1. The two appellants have been convicted by the Sessions Judge of East Tanjore of the murder of one Nagendra Iyer on the night of lst-2nd April last at Mayavaram and have been sentenced to death. The case for the prosecution was in brief that the deceased man was a merchant trading in Madura. A few days before the occurrence he went to Mayavaram to collect his dues and, as he was accustomed to do, stayed in the house occupied by accused 1, his father and some of his brothers. These are Sourashtras, like the deceased himself. Nagendra Iyer collected a number of outstandings so that by 1st April he had with him a sum of over Rs. 900. He received a further sum of Rs. 105 from another Madura merchant, P.W. 3, to make some payments in Madura on his behalf. On the night of 1st April he went to rest at the house, sleeping on an outside pial with accused 1 and P.W. 3, while the father, P.W. 1, slept on another pial of the house. At about 2 a. m. the deceased got up intending to go to the railway station to catch the train to Madura and he left the house accompanied by accused 1, who carried his bundle consisting of some clothes wrapped in a carpet. Nagendra Iyer was not afterwards seen alive. On Wednesday the 4th, a body was discovered floating in a tank known as Arrankuttai in Mayavaram. When it was taken out it was clear that it had been the subject of murder, the throat having been cut back to the vertebral column and there being several other injuries. The identity of the body was not at first ascertained.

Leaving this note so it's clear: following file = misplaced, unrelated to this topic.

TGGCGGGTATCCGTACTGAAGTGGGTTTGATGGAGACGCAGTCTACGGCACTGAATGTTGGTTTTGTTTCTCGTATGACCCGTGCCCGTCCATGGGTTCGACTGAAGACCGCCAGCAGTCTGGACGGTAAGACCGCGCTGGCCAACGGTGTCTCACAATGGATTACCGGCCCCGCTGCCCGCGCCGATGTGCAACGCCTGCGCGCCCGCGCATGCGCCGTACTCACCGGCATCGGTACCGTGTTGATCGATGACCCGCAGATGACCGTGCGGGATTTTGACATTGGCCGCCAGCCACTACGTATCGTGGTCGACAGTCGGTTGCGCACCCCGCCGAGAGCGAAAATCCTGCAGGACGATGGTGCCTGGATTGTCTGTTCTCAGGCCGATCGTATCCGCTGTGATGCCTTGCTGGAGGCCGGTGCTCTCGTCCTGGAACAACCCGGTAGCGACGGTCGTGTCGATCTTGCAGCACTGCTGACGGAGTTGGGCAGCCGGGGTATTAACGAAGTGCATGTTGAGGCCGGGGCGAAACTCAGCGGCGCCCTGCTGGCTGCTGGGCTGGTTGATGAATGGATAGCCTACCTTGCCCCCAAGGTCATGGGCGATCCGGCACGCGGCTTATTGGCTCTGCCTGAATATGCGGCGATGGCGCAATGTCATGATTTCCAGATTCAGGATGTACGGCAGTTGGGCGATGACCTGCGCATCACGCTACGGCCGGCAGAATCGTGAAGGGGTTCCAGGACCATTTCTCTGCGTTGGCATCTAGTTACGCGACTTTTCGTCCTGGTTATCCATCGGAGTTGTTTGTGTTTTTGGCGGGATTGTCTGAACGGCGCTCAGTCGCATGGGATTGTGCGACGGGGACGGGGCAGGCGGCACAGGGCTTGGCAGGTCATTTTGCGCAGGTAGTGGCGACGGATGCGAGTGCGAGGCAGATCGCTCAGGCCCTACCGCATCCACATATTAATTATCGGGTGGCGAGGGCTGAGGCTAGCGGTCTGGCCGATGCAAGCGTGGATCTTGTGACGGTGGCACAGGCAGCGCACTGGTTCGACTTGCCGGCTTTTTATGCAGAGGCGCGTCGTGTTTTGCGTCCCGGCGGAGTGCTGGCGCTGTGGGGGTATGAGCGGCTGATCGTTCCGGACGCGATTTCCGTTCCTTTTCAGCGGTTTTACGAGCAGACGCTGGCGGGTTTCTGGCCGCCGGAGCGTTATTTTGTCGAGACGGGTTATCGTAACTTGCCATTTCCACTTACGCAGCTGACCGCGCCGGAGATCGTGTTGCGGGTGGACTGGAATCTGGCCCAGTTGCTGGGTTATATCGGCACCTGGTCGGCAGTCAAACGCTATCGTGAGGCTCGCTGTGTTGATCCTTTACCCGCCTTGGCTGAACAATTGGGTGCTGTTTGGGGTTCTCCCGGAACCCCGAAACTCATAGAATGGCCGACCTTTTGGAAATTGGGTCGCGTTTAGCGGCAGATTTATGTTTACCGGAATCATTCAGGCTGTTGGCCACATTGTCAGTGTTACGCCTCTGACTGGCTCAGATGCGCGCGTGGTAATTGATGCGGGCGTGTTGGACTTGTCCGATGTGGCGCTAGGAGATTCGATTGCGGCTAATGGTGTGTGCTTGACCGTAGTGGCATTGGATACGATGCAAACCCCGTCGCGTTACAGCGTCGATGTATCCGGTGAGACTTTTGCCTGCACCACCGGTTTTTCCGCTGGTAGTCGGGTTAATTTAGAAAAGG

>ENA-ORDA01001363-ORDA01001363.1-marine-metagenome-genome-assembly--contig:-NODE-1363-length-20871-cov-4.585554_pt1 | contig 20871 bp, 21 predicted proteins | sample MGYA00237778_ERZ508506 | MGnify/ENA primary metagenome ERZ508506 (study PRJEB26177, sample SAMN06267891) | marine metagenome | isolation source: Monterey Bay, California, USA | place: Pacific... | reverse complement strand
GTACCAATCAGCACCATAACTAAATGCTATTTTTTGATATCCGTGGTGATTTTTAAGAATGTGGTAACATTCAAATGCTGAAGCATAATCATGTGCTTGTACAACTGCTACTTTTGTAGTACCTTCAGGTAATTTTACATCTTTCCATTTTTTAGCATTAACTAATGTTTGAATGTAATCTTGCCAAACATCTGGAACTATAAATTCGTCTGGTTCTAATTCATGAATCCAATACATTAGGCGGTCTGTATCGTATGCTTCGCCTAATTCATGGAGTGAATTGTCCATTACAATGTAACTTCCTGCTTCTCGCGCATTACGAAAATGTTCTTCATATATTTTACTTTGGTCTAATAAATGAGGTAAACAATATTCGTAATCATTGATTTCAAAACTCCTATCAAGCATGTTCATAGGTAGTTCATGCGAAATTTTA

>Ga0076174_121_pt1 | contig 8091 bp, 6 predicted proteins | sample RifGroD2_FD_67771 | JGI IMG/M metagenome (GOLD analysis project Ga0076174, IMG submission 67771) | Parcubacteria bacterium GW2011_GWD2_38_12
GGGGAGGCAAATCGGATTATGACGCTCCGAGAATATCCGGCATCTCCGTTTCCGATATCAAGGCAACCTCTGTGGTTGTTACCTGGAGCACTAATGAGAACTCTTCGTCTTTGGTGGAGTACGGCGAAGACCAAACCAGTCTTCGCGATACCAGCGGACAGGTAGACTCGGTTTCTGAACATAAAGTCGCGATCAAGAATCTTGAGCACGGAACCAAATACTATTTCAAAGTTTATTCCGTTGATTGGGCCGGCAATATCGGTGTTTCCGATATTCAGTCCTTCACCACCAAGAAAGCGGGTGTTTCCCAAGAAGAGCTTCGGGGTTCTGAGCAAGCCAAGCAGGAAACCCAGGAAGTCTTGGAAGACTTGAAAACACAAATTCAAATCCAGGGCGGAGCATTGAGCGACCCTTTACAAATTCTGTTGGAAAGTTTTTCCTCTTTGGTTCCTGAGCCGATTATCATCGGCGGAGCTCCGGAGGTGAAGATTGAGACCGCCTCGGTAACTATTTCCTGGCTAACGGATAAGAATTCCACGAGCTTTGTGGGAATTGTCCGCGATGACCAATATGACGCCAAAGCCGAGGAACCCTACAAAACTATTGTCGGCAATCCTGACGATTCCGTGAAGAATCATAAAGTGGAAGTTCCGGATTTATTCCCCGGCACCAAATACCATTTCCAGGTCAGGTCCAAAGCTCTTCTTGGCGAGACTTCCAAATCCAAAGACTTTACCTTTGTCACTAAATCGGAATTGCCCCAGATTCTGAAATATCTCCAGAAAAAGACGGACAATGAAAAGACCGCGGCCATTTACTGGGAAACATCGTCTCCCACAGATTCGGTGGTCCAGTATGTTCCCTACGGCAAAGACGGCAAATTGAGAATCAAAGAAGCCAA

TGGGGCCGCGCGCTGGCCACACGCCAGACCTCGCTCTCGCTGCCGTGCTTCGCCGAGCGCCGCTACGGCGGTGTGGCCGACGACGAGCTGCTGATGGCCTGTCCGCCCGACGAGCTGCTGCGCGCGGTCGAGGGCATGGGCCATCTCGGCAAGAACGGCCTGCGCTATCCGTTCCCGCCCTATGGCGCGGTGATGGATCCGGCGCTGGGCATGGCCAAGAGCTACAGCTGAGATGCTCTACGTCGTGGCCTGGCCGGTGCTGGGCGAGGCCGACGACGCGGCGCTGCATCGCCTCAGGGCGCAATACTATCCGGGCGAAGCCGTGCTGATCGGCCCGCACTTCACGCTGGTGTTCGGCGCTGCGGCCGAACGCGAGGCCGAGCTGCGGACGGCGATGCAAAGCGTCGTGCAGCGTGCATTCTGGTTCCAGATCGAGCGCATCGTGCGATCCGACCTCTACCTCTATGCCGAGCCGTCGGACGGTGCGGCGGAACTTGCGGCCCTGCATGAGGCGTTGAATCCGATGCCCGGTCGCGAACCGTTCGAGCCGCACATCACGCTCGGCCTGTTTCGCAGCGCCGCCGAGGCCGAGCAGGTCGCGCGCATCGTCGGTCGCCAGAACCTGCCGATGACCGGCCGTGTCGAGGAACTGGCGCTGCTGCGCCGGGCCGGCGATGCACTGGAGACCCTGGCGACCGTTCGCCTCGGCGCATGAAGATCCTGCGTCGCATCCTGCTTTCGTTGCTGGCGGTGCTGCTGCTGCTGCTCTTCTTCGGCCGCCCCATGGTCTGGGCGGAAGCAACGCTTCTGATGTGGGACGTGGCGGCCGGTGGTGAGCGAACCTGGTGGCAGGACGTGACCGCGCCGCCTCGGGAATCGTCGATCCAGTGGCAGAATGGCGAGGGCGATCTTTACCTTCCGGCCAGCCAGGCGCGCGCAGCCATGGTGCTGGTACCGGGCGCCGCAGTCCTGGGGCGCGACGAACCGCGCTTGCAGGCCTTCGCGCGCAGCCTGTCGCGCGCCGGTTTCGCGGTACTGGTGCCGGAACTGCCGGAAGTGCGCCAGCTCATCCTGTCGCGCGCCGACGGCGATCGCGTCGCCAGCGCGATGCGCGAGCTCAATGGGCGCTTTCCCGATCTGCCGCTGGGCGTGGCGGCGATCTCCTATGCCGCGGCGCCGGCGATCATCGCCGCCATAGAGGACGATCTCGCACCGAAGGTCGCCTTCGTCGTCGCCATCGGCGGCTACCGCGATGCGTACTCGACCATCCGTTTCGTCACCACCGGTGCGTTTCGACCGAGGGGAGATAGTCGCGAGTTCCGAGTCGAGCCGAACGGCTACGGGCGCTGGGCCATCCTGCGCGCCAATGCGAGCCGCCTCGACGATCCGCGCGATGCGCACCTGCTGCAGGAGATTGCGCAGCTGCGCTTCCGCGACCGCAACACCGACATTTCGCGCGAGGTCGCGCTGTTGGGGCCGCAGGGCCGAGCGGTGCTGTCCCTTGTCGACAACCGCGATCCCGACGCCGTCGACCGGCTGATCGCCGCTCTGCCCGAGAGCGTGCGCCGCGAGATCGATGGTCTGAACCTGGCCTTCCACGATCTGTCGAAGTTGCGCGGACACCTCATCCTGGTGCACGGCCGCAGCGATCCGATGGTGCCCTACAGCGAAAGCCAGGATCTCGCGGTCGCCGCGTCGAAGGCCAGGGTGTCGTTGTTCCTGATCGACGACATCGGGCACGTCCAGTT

2. On the 5th the Circle Inspector received an anonymous letter stating that the body was that of a Madura merchant and that the murder was committed by the family of Ramu Iyer (P.W. 1) and one Gurumurthi (accused 2). This led to the discovery of evidence as to the movements and subsequent disappearance of Nagendra Iyer and to the incrimination of the accused two. It is unnecessary for us to discuss the evidence relating to the identification of the body, which has not been seriously attacked. We think there can be no doubt that, whether or not the body itself was recognisable, the discovery of the carpet, M.O. 3, and other things showed clearly that the corpse was that of the deceased. (After dealing with the evidence against accused 2, his Lordship proceeded). The first question is how much of this evidence is admissible. As regards the confession said to have been made to the Sub-Magistrate, it is true that Section 26 Evidence Act provides that no confession made by any person whilst he is in the custody of a police officer, unless it be made in the immediate presence of a Magistrate shall be proved as against him. But that is not to say that every confession made by a person in custody in the immediate presence of the Magistrate is admissible in evidence. The fundamental condition governing the admission of confessions is laid down in 8. 24, according to which a confession is irrelevant if it appears to have been caused by any inducement, threat or' promise, etc. How this provision should be given effect to in practice has been the subject of a good many decisions such as Emperor v. Panchhauri Dutt 1925 Cal 587. Raggha v. Emperor 1925 All 627. For the purposes of the present case, it is enough to say that the circumstances in which the confession was made should not be such as to afford a well grounded suspicion that it was not voluntary.